It looks like you're using an Ad Blocker.

Please white-list or disable in your ad-blocking tool.

Thank you.


Some features of ATS will be disabled while you continue to use an ad-blocker.


Torture victim's records lost at Guantánamo, admits camp general

page: 1

log in


posted on Apr, 21 2008 @ 07:44 AM
· No evidence of al-Qaida suspect's interrogation
· CCTV automatically recorded over tapes

The former head of interrogations at Guantánamo Bay found that records of an al-Qaida suspect tortured at the prison camp were mysteriously lost by the US military, according to a new book by one of Britain's top human rights lawyers.

Retired general Michael Dunlavey, who supervised Guantánamo for eight months in 2002, tried to locate records on Mohammed al-Qahtani, accused by the US of plotting the 9/11 attacks, but found they had disappeared.

The records on al-Qahtani, who was interrogated for 48 days - "were backed up ... after I left, there was a snafu and all was lost", Dunlavey told Philippe Sands QC, who reports the conversation in his book Torture Team, previewed last week by the Guardian. Snafu stands for Situation Normal: All #ed Up.

Saudi-born al-Qahtani was sexually taunted, forced to perform dog tricks and given enemas at Guantánamo.

The CIA admitted last year that it destroyed videotapes of al-Qaida suspects being interrogated at a secret "black site" in Thailand. No proof has so far emerged that tapes of interrogations at Guantánamo were destroyed, but Sands' report suggests the US may have also buried politically sensitive proof relating to abuse by interrogators at the prison camp.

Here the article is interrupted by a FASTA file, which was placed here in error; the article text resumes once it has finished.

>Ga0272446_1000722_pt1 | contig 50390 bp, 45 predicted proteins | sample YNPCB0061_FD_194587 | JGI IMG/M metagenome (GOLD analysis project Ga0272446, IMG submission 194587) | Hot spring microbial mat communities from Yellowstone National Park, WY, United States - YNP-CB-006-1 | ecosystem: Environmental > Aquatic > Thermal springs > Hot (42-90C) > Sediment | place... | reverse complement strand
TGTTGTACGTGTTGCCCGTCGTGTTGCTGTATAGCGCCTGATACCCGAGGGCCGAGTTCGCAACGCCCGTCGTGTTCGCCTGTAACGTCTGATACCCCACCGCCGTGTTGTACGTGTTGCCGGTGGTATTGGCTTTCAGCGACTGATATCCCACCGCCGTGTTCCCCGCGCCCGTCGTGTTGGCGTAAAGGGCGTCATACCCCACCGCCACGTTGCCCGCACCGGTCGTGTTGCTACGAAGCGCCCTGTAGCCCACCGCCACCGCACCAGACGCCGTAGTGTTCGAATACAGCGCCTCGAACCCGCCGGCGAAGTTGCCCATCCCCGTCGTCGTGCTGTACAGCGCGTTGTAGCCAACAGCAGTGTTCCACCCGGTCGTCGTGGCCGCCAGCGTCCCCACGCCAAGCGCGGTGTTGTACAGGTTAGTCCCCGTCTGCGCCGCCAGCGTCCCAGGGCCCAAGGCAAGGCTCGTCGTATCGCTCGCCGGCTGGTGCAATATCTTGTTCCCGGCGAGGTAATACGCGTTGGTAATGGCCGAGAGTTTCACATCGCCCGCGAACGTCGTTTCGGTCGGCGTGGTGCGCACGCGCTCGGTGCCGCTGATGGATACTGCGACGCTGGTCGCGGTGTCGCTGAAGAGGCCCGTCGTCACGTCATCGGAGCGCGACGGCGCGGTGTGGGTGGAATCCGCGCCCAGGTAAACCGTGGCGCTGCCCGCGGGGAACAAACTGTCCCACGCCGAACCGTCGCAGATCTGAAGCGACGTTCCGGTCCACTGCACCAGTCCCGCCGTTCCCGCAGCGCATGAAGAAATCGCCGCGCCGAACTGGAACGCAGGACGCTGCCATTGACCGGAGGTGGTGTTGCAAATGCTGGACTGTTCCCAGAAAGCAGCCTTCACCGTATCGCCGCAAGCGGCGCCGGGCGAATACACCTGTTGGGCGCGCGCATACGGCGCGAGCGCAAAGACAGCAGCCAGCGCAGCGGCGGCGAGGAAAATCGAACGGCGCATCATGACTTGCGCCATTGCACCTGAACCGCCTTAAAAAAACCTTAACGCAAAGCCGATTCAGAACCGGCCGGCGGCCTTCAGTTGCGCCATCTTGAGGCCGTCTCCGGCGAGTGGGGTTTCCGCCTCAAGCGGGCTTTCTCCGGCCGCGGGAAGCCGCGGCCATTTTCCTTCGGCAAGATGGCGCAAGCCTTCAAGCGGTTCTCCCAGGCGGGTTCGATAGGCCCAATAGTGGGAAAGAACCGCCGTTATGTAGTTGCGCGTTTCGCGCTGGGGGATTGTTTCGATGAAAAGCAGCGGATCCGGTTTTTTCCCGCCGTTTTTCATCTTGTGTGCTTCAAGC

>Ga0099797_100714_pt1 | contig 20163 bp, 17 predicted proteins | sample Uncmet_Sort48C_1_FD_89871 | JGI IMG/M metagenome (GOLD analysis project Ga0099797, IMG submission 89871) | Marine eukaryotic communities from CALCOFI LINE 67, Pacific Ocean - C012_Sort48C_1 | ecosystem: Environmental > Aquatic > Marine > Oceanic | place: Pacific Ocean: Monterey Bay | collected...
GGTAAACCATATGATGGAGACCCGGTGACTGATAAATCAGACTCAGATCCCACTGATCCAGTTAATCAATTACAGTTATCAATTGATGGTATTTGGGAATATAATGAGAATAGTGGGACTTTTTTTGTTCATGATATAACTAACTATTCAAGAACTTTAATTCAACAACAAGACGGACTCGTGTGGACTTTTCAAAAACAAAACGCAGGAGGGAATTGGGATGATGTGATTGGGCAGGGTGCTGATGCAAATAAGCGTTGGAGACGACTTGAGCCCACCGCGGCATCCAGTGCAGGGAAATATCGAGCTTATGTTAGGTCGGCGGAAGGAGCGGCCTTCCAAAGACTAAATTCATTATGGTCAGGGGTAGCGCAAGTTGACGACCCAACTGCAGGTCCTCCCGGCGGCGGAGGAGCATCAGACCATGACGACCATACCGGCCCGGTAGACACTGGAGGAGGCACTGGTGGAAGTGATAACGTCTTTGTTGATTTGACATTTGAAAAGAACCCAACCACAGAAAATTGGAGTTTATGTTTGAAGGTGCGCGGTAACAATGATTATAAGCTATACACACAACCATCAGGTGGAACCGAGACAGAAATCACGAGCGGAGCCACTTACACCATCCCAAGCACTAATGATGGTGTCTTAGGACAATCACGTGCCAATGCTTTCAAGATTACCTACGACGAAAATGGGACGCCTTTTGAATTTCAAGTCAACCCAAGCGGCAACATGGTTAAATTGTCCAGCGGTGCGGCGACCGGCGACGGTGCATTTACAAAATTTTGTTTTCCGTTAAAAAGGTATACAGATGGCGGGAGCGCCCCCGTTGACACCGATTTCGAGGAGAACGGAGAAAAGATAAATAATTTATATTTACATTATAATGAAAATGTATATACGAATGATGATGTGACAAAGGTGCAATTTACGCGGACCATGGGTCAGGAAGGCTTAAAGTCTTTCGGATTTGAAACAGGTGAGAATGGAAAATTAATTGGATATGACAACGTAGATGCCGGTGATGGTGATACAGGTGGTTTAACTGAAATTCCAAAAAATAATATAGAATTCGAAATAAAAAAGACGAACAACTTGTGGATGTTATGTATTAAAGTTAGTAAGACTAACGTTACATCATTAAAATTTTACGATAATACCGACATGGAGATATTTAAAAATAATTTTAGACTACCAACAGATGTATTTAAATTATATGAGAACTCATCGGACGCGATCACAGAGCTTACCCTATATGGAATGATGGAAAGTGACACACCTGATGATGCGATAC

Other new evidence has also emerged in the last month that raises questions about destroyed tapes at Guantánamo.

Cameras that run 24 hours a day at the prison were set to automatically record over their contents, the US military admitted in court papers. It is unclear how much, if any, prisoner mistreatment was on the taped-over video, but the military admitted that the automatic erasure "likely destroyed" potential evidence in at least one prisoner's case.

The erased tapes may have violated a 2005 court order to preserve "all evidence [of] the torture, mistreatment and abuse of detainees" at Guantánamo. The order was retroactive, so it also applies to the 2003 loss of al-Qahtani's records.

There must have been some damaging evidence for them to destroy these tapes and records. Obviously they knew this would raised red flag if these records came up missing. But...they went ahead anyway to destroy them. Theres more to this story. I would think its safe to say the CIA was doing more than just water boarding. And maybe just maybe all those "terrorist" were'nt terrorist.

[edit on 21-4-2008 by Master_Wii]

posted on Apr, 21 2008 @ 07:47 AM
It still amazes me that the they destroyed those tapes, the white house destroyed their email... etc and nothing ever happend. It is like a get out of jail free card.

new topics

log in